Good content stories comply with the above written formula to be more newsworthy. Concretely what this means is that we should be publishing presentations of new congress services, the results of market research, credit reports and awards, reports on exceptional business results and new strategic partnerships. What is most disturbing being presented as ‘news’ is the enumeration of congress halls or descriptions of the services they offer in the hotel rooms…

5. UEP — Unique Emotional Point
Very exceptional messages act on our emotions and heart, which is the basic element of a good congress story. Many events don’t have the potential to host a large number of people, but they have tremendous emotional impact and are worthy of the attention of the general public. Think about the stories that emotionally hit the planners, but not you as the storyteller.

6. SALES OFFERS ARE NOT press releases
The worst mistake to make is certainly a sales offer release. There are plenty of them in the IMEX System where we can see offers in which exhibitors offer discounts and all-inclusive congress packages…

Q: How can PR people make your job easier?
You have to think 24/7 about what meeting planners are interested in and not about what you find interesting in the destination. Meeting planners are interested in the stories of people from the industry, looking behind the scenes of the industry and more into the lifestyle.

I recommend preparing a substantive brief adapted to our destination. With the help of such a methodology, you will certainly be more successful in your communication. In the preparation it is important that you keep up with your flow of thoughts. Above all, you have to clarify the aim of the communication and target group. The decision on WHAT TO LET GO is as important as what to include in your message. You constantly have to think about what makes your content different from others.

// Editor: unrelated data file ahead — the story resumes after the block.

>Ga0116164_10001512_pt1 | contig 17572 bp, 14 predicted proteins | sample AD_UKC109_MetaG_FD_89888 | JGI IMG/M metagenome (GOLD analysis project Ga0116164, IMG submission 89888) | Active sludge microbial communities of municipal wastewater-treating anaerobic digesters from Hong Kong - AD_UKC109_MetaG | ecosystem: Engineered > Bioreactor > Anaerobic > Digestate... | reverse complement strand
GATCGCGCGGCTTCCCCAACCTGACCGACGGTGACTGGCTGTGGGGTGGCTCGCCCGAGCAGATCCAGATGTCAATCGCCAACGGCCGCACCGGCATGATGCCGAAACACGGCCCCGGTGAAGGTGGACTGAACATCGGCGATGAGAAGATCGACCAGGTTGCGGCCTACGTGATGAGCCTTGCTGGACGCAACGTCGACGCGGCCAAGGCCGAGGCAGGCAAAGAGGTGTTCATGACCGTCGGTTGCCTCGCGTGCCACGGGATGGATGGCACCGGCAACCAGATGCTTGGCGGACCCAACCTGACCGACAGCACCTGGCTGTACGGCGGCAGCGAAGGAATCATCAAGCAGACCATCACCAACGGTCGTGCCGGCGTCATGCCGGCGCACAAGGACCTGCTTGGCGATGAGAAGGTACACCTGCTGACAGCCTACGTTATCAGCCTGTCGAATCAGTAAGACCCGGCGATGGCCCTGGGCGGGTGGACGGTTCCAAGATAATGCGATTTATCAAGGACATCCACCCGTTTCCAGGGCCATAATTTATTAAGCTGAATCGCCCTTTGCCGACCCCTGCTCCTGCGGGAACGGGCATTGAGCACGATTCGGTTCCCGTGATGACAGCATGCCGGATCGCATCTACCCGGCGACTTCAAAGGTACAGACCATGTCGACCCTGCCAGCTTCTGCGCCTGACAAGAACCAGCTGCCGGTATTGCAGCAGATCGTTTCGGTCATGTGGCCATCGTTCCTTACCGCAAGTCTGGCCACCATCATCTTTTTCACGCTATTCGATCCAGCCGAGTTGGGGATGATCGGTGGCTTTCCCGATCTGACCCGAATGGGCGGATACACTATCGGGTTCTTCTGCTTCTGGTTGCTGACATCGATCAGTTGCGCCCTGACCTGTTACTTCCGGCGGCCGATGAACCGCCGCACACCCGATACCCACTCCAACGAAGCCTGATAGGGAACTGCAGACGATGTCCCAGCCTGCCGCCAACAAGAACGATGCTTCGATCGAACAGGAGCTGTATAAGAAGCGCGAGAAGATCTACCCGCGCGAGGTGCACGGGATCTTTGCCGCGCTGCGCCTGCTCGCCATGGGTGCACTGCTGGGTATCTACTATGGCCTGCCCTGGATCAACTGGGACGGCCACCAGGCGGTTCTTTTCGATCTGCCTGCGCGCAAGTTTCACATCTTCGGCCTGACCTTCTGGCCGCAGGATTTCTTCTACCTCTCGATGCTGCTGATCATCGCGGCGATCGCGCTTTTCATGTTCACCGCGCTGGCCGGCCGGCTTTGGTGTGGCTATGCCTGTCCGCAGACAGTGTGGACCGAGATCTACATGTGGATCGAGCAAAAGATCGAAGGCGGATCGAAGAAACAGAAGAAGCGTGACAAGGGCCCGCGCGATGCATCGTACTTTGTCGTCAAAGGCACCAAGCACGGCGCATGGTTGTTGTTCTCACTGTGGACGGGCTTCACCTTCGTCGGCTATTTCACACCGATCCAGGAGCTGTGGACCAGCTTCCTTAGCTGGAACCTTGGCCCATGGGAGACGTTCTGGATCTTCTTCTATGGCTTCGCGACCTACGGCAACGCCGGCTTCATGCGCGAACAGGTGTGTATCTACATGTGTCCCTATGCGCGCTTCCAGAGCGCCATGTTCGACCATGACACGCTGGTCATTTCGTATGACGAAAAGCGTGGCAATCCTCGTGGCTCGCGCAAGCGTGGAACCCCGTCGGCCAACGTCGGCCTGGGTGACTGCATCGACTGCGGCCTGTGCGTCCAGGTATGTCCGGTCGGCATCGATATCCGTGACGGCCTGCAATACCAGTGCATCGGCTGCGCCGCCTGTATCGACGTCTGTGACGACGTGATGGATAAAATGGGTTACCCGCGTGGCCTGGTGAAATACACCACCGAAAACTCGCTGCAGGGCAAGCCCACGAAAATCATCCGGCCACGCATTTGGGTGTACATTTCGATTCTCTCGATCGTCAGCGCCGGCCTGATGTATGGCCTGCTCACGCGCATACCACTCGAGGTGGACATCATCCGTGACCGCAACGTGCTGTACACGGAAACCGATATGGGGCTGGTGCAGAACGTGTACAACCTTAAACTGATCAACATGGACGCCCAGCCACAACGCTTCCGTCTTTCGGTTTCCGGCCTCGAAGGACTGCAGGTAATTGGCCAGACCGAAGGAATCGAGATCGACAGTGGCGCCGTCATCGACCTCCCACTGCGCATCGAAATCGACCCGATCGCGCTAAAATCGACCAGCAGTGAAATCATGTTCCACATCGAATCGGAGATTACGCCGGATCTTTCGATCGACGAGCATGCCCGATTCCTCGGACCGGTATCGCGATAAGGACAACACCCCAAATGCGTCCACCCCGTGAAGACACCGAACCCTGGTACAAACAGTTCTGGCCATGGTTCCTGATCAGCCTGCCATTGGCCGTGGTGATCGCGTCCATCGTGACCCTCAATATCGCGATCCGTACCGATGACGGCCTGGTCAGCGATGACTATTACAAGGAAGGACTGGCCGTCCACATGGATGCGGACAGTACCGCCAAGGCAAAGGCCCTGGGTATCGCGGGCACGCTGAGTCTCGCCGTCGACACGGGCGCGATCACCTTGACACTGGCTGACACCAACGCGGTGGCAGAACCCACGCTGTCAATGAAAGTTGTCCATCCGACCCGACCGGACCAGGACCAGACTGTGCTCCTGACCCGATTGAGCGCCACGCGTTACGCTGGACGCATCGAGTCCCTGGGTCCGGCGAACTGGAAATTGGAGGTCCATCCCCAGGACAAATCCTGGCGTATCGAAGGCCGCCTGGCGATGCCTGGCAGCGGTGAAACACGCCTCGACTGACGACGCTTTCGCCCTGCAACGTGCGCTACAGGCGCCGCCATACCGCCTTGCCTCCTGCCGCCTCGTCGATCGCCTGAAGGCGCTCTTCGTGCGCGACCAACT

Q: What other advice would you like to share, such as great examples of PR work or campaigns that really stand out in our industry?
Your own communication is more definitely a best practice example that I often speak about to participants at content marketing seminars, and it is one that I carry our across the region. Otherwise, I was recently impressed by the following examples:
– Glasgow CVB
– SoolNua
– Brisbane CVB
– AIM International

A good practice case for us is one that is measurable due to its excellent results, such as that of the project Conventa.

Q: Do you have any examples of what definitely not to do connected to all of the above…?


Instead of a conclusion, I state our five internal editorial golden rules:

  • Do not defile the name of the corporation
  • Do not give false testimony
  • Do not kill
  • Do not participate in theft
  • Honour readers so you will live long and happy